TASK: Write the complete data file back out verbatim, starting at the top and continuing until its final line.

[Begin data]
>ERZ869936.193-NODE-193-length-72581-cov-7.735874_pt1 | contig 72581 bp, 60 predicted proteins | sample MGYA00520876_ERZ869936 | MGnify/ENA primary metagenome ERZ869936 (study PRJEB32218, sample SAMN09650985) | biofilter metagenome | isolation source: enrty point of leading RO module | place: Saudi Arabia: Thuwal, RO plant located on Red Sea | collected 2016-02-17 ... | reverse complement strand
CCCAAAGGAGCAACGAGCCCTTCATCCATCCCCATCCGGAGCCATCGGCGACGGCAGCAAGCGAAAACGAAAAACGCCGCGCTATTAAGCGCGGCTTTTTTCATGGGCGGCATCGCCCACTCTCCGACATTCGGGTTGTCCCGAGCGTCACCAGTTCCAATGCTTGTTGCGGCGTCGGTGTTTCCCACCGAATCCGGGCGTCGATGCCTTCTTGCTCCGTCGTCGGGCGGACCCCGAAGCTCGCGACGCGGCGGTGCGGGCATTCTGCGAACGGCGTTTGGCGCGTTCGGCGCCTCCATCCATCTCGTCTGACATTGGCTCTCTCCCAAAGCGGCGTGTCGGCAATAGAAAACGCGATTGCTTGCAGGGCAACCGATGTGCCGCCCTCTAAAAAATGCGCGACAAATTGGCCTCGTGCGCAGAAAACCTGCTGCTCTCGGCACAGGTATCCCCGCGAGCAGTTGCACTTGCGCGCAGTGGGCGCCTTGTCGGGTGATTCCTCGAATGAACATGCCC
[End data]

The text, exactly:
>ERZ869936.193-NODE-193-length-72581-cov-7.735874_pt1 | contig 72581 bp, 60 predicted proteins | sample MGYA00520876_ERZ869936 | MGnify/ENA primary metagenome ERZ869936 (study PRJEB32218, sample SAMN09650985) | biofilter metagenome | isolation source: enrty point of leading RO module | place: Saudi Arabia: Thuwal, RO plant located on Red Sea | collected 2016-02-17 ... | reverse complement strand
CCCAAAGGAGCAACGAGCCCTTCATCCATCCCCATCCGGAGCCATCGGCGACGGCAGCAAGCGAAAACGAAAAACGCCGCGCTATTAAGCGCGGCTTTTTTCATGGGCGGCATCGCCCACTCTCCGACATTCGGGTTGTCCCGAGCGTCACCAGTTCCAATGCTTGTTGCGGCGTCGGTGTTTCCCACCGAATCCGGGCGTCGATGCCTTCTTGCTCCGTCGTCGGGCGGACCCCGAAGCTCGCGACGCGGCGGTGCGGGCATTCTGCGAACGGCGTTTGGCGCGTTCGGCGCCTCCATCCATCTCGTCTGACATTGGCTCTCTCCCAAAGCGGCGTGTCGGCAATAGAAAACGCGATTGCTTGCAGGGCAACCGATGTGCCGCCCTCTAAAAAATGCGCGACAAATTGGCCTCGTGCGCAGAAAACCTGCTGCTCTCGGCACAGGTATCCCCGCGAGCAGTTGCACTTGCGCGCAGTGGGCGCCTTGTCGGGTGATTCCTCGAATGAACATGCCC